Global HIV Programme gets a Boost: Ms. Carlsson

Gunilla Carlsson

UN Secretary-General has Appointed Gunilla Carlsson of Sweden to the post of Deputy Executive Director, Management and Governance of Joint United Nations Programme on HIV/AIDS

United Nations Secretary‑General António Guterres yesterday announced the appointment of Gunilla Carlsson of Sweden as Deputy Executive Director of Management and Governance, Joint United Nations Programme on HIV/AIDS (UNAIDS).

The RINJ Foundation HIV/AIDS testing, mitigation and prevention project Read about The RINJ Foundation’s Testing, Mitigation and Prevention Projects

Ms. Carlsson is currently Senior Adviser to the Africa Development Bank and serves on the Board of Gavi, the Vaccine Alliance, as Vice-Chair.  She served as an elected member of the Swedish Parliament from 2002 to 2013 and as Minister for International Development Cooperation from 2006 to 2013.  Previously she was a member of the European Parliament.

Carlsson Permanent Appointment Replaces Acting Deputy Jan Beagle

Ms. Carlsson succeeds Jan Beagle, who was appointed United Nations Under‑Secretary‑General for Management in June.  The Secretary‑General wishes to extend his appreciation to Ms. Beagle, as well as Joel Rehnstrom, who served as Acting Deputy Executive Director, since her departure.

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RINJ Continuing HIV/AIDS Education:
Learn About HIV to help prevent infection.


  1. Both male condoms and female condoms are available. They come in a variety of colours, textures, materials, and flavours.
  2. A condom is the most effective form of protection against HIV and other STIs. It can be used for vaginal and anal sex, and for oral sex performed on men.
  3. HIV can be passed on before ejaculation through normal secretions, and from the anus.
  4. It’s very important condoms are put on before any sexual contact occurs between the penis, vagina, mouth or anus.
  5. Avoid promiscuity. Loyal partners build better, safer families and communities.


  1. Lubricant, or lube, is often used to enhance sexual pleasure and safety by adding moisture to either the vagina or anus during sex.
  2. Lubricant can make sex safer by reducing the risk of vaginal or anal tears caused by dryness or friction, and can also prevent a condom tearing.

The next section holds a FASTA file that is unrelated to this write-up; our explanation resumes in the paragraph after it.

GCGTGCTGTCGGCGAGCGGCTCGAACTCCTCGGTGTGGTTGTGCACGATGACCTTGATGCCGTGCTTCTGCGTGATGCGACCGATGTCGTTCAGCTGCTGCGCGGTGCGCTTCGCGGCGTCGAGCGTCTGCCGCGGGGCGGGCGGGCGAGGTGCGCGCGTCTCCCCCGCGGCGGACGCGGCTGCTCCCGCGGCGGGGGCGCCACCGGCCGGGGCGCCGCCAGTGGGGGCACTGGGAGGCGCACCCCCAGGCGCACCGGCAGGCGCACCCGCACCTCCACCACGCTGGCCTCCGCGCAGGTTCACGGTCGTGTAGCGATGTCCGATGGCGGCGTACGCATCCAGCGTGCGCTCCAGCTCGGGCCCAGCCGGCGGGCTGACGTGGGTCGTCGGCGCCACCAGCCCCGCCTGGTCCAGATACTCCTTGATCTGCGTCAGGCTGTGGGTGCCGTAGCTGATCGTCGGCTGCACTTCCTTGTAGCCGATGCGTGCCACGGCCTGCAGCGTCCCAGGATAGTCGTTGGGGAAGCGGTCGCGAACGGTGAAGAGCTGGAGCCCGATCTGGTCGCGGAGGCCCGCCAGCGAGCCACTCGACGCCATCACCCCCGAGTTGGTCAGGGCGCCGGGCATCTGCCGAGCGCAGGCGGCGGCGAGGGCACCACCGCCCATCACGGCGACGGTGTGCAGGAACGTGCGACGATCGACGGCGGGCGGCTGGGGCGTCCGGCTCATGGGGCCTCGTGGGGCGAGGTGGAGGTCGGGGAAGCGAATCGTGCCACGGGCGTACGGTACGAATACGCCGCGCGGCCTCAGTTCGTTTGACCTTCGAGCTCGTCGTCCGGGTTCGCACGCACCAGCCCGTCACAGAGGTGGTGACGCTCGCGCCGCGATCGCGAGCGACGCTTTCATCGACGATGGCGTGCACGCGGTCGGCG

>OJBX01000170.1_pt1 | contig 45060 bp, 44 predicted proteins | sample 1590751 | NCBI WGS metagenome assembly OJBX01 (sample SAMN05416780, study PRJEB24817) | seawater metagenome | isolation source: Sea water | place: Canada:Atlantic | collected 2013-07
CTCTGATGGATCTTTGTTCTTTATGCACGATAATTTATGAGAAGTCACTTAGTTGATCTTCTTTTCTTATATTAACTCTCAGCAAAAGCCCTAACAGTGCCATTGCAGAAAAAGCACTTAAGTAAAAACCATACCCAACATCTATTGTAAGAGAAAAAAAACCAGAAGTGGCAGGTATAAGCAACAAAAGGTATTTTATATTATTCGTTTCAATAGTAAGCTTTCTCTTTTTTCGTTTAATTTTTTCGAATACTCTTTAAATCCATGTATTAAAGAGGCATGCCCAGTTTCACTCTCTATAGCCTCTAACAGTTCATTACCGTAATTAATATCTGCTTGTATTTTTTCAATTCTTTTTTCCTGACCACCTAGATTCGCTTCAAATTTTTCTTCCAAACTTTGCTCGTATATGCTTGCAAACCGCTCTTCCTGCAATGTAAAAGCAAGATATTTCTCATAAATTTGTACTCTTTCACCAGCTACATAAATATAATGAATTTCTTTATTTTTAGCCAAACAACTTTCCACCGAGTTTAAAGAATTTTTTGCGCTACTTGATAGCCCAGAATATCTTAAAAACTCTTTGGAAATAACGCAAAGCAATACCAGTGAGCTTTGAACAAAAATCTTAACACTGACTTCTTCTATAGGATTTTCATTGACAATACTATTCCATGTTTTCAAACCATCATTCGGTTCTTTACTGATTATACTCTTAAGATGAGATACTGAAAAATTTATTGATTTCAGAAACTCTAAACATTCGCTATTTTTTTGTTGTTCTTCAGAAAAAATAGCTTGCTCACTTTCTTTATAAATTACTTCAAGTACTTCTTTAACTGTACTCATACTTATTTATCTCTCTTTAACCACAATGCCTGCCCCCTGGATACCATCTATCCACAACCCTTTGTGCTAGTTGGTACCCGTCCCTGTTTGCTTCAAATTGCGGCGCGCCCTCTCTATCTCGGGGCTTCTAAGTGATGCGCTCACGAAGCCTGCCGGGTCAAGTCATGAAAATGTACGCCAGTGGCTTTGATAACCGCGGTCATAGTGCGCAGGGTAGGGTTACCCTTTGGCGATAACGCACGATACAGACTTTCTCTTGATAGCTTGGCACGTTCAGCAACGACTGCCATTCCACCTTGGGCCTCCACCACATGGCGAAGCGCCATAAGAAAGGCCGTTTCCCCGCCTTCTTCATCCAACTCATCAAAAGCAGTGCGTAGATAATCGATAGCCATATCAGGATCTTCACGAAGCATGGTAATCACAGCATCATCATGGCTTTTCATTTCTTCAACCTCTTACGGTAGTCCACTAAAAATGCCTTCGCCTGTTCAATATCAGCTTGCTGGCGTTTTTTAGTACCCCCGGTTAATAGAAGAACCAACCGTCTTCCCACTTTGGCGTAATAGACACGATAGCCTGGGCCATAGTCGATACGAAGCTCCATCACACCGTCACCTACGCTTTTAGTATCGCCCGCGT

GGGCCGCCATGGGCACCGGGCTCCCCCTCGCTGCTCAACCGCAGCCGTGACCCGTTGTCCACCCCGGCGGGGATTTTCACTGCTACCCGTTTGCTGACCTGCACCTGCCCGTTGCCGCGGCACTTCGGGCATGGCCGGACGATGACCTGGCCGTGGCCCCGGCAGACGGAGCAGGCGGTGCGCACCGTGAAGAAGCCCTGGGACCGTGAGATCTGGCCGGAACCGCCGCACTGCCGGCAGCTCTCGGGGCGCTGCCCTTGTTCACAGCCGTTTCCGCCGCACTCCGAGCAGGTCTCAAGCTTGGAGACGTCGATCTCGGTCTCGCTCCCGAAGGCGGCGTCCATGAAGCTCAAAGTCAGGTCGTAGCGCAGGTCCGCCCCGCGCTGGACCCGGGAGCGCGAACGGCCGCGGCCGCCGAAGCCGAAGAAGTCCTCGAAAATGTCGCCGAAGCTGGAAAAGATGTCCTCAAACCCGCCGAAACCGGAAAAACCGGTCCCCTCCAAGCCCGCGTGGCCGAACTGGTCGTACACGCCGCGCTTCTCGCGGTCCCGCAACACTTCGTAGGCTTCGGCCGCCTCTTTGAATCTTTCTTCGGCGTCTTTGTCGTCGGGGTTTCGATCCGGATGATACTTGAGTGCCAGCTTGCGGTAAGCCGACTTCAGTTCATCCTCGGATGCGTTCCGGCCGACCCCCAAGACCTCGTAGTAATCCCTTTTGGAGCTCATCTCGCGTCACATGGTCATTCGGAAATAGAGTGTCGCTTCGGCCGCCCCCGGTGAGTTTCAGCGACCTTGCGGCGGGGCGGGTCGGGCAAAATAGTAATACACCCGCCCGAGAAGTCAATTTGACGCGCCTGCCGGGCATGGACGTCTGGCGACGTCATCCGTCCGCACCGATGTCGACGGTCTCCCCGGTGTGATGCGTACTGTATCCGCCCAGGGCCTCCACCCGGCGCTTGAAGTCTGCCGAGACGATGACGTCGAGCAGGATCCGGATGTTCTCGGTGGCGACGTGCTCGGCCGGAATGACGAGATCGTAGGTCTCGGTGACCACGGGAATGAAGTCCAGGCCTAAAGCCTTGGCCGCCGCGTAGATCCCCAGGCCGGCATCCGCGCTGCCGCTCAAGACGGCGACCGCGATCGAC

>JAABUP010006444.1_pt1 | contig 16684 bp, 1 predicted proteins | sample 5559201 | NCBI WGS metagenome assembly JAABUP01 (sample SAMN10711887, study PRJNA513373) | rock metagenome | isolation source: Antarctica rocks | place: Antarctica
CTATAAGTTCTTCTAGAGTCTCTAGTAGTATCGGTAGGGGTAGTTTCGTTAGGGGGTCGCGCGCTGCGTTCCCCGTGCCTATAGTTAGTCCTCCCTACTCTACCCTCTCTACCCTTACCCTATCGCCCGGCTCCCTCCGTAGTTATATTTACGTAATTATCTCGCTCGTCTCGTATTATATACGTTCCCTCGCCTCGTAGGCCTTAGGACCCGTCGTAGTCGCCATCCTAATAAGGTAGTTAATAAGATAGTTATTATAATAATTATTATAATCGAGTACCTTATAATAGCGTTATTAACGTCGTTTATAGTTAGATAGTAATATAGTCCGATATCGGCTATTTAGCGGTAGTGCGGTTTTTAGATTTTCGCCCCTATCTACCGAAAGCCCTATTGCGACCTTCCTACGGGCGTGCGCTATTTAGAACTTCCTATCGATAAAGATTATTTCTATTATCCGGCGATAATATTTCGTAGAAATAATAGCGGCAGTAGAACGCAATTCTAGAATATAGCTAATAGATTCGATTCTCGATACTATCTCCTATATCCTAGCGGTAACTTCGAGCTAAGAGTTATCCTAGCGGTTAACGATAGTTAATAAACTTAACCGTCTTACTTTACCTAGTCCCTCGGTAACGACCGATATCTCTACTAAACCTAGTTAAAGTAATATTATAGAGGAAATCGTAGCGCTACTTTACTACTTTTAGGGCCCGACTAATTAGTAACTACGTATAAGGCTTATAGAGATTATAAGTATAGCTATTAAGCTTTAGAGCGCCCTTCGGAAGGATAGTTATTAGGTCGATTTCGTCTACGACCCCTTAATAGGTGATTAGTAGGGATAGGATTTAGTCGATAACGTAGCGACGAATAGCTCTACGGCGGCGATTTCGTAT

3. Only water-based lubricant (such as K-Y Jelly) rather than an oil-based lubricant (such as Vaseline or massage and baby oil) should be used with condoms.
  4. Oil-based lubricants weaken the latex in condoms and can cause them to break or tear.

Remember that:

  • HIV is spread only in certain body fluids from a person infected with HIV. These fluids are blood, semen, pre-seminal fluids, rectal fluids, vaginal fluids, and breast milk.
  • HIV is spread mainly by having sex or sharing injection drug equipment, such as needles, with someone who has HIV.
  • To reduce your risk of HIV infection, use condoms correctly every time you have vaginal, oral, or anal sex.
  • Don’t inject drugs.
  • If you don’t have HIV but are at high risk of becoming infected with HIV, talk to your health care provider about pre-exposure prophylaxis (PrEP). PrEP involves taking a specific HIV medicine every day to reduce the risk of HIV infection.
  • Avoid promiscuity. Loyal partners build better, safer families and communities.


HIV is transmitted (spread) only in certain body fluids from a person infected with HIV:

  • Blood
  • Semen
  • Pre-seminal fluids
  • Rectal fluids
  • Vaginal fluids
  • Breast milk

HIV transmission is only possible if these fluids come in contact with a mucous membrane or damaged tissue or are directly injected into the bloodstream (from a needle or syringe). Mucous membranes are found inside the rectum, the vagina, the opening of the penis, and the mouth.

Remember, HIV is spread by:

  • Having anal or vaginal sex with someone who has HIV without using a condom or taking medicines to prevent or treat HIV
  • Sharing injection drug equipment, such as needles, with someone who has HIV

Warning: HIV can also spread from an HIV-infected woman to her child during pregnancy, childbirth (also called labor and delivery), or breastfeeding. This spread of HIV is called mother-to-child transmission of HIV.

HIV in the Philippines

Patients, Nurses, Doctors: Prevent Mother to Child Transmission at Birth

Take action now if you are pregnant. Get tested. Save your baby.
NOTE: Med-Staff, check for latest protocols and medical directives for your clinic/hospital.

  • Mother-to-child transmission of HIV is the spread of HIV from a woman with HIV to her child during pregnancy, childbirth (also called labor and delivery), or breastfeeding (through breast milk).
  • Pregnant women with HIV must receive HIV medicines during pregnancy and childbirth to prevent mother-to-child transmission of HIV. In some situations, a woman with HIV may have a scheduled cesarean delivery (sometimes called a C-section) to prevent mother-to-child transmission of HIV during delivery.
  • Babies born to women with HIV should receive HIV medicines for 4 to 6 weeks after birth. The HIV medicines reduce the risk of infection from any HIV that may have entered a baby’s body during childbirth.
  • Because HIV can be transmitted in breast milk, women with HIV should not breastfeed their babies. Baby formula is a safer alternative.
  • If a woman takes HIV medicines during pregnancy and childbirth and her baby receives HIV medicines for 4 to 6 weeks after birth, the risk of transmitting HIV can be lowered to 2% or less.